Build 30 Workstation Computers
Several years ago I worked for a company that experienced a sudden need for thirty personal computers. My boss asked me to "build thirty workstations" for Monday (it was Friday afternoon).
I'd built home computers before as a hobbyist, so I was comfortable with the idea of assembling the machines. And in my enthusiasm for completing my job I neglected to make even a rough estimate of the time required for the tasks involved versus the schedule. So I spent Friday evening considering required specs and identifying vendors with the suitable parts.
An optimistic early Saturday start on the shopping turned into a late evening of despair. No one vendor had all the parts (or sufficient quantities), so far more driving and inquiring was involved than I had expected.
Sunday morning found me in the office with a mountain of parts in packaging. I quickly regretted my choice of low-end compact case. Fitting the parts inside the cramped case was a hassle with each machine. I didn't experience any efficiencies from the repetition. The tools I used to assemble the machines were a problem, it was all branded vendor swag from a conference a few weeks earlier.
I made a trip to Fry's after a few hours and bought better tools, but it was still an RSI-inducing experience. The resulting computers were serviceable, but quite loud. I was concerned about cooling, but didn't want to bother with actually measuring the cooling required, so I went overboard and put several powerful fans in each machine. As the optical drives spun-up while I installed Windows and Office (from separate media), the noise level was deafening. It should have occurred to me earlier, but it wasn't until Sunday afternoon that I lifted my head from my task and realized that I should have disregarded my employer's literal instructions and simply fulfilled the intent of his request.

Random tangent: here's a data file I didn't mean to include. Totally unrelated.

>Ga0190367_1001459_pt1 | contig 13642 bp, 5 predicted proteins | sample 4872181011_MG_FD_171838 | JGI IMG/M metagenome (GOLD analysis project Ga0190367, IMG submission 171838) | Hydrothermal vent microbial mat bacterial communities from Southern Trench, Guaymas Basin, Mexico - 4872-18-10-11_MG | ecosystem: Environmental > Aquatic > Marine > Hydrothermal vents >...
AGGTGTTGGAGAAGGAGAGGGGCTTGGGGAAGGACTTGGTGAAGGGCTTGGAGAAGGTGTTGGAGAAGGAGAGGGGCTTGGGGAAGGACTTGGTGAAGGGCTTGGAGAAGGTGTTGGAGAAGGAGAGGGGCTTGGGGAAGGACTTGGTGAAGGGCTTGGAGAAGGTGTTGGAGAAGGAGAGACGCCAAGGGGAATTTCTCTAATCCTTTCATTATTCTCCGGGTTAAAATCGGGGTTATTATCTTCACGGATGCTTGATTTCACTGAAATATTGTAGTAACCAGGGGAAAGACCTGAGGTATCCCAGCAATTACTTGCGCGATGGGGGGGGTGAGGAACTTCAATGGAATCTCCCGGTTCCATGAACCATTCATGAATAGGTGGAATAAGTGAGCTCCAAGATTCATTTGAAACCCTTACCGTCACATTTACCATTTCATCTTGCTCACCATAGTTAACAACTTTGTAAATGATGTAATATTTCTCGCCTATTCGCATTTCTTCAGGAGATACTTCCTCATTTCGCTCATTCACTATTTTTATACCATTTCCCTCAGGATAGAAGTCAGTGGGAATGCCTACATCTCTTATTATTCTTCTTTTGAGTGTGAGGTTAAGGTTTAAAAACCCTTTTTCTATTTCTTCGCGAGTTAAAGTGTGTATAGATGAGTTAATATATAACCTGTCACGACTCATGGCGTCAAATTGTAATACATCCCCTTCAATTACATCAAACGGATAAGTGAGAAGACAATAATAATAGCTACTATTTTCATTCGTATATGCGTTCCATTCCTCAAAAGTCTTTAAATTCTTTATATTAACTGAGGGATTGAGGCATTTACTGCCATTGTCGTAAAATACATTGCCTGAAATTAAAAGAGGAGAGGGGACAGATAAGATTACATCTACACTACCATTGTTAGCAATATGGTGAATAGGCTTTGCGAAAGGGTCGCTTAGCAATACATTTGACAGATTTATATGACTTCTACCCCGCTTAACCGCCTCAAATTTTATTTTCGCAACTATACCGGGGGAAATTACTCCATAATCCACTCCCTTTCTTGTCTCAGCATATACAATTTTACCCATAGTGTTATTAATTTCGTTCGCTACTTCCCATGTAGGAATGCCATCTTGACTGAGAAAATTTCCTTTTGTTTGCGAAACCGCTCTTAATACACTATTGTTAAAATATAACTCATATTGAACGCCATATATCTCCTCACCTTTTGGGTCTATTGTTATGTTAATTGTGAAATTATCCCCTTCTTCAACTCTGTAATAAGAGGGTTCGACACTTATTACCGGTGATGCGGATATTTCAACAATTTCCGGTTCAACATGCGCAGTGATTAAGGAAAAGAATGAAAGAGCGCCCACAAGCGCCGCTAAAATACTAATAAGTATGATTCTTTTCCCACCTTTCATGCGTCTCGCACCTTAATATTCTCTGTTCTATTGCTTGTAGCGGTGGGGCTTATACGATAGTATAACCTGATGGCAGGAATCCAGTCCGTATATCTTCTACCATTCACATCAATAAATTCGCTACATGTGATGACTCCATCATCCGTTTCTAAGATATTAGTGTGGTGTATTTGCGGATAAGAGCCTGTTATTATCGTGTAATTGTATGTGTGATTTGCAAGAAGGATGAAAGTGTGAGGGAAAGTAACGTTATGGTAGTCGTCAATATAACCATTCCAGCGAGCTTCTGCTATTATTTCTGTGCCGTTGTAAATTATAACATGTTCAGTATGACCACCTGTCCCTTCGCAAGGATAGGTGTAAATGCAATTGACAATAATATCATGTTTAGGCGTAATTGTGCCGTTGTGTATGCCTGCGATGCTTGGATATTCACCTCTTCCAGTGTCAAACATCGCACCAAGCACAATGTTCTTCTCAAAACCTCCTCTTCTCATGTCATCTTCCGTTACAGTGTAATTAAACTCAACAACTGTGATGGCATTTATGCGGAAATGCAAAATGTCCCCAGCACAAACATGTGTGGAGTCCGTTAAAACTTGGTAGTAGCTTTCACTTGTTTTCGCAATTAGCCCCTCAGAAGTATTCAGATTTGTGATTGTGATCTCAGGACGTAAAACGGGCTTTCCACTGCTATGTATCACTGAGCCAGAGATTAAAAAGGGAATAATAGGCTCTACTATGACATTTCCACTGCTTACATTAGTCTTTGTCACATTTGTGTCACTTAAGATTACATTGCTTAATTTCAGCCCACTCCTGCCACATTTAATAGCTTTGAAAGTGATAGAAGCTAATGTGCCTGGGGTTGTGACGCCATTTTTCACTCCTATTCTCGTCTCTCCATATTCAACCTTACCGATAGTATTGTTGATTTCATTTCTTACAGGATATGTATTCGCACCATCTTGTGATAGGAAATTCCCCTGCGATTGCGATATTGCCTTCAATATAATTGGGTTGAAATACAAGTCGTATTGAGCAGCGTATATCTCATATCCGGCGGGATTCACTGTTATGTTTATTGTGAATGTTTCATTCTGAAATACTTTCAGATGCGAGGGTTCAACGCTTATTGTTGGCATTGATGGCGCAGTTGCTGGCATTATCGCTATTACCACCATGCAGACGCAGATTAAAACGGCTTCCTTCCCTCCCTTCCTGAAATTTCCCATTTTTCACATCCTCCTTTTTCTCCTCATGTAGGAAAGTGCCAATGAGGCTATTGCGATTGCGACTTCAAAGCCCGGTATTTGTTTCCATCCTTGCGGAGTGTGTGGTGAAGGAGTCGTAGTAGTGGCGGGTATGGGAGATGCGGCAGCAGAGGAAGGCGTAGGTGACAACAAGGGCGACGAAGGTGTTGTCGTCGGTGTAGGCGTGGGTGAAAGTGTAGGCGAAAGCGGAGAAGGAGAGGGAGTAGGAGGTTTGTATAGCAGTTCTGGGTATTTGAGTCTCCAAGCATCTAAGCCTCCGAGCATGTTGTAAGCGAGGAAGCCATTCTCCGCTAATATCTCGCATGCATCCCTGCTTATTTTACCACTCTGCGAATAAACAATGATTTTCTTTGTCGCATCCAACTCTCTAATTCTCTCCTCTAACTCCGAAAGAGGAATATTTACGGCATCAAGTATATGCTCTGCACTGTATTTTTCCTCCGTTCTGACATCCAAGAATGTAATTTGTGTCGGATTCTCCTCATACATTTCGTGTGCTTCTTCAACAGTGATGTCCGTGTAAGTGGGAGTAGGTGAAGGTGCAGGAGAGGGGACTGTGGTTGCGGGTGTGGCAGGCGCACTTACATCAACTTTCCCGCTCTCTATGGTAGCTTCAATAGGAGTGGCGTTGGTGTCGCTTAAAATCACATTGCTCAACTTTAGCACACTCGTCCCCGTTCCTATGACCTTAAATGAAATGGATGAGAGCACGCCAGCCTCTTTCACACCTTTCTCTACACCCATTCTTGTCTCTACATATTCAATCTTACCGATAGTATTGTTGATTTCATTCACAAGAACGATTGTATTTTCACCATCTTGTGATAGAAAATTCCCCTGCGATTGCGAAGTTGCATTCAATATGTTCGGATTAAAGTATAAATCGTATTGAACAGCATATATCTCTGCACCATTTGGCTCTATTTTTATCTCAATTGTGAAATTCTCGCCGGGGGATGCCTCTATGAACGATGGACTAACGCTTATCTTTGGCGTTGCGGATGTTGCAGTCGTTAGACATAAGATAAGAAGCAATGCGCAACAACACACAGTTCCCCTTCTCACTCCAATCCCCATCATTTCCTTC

I could have gone to Costco on Friday afternoon, picked up a pallet of machines with pre-installed OS and productivity software, and spent the weekend doing something fun. And it would have cost several hundred dollars less per machine. And the machines wouldn't have been so intolerably loud. I've long since left that organization, but for all I know there are still employees working with the home-made boxes, loud as hair-dryers.
This is a great example of how rushed planning and picking parts without too much consideration can result in a computer that isn't what you wanted it to be. Spending the additional time to check the reviews and benchmarks really does pay off in the end.
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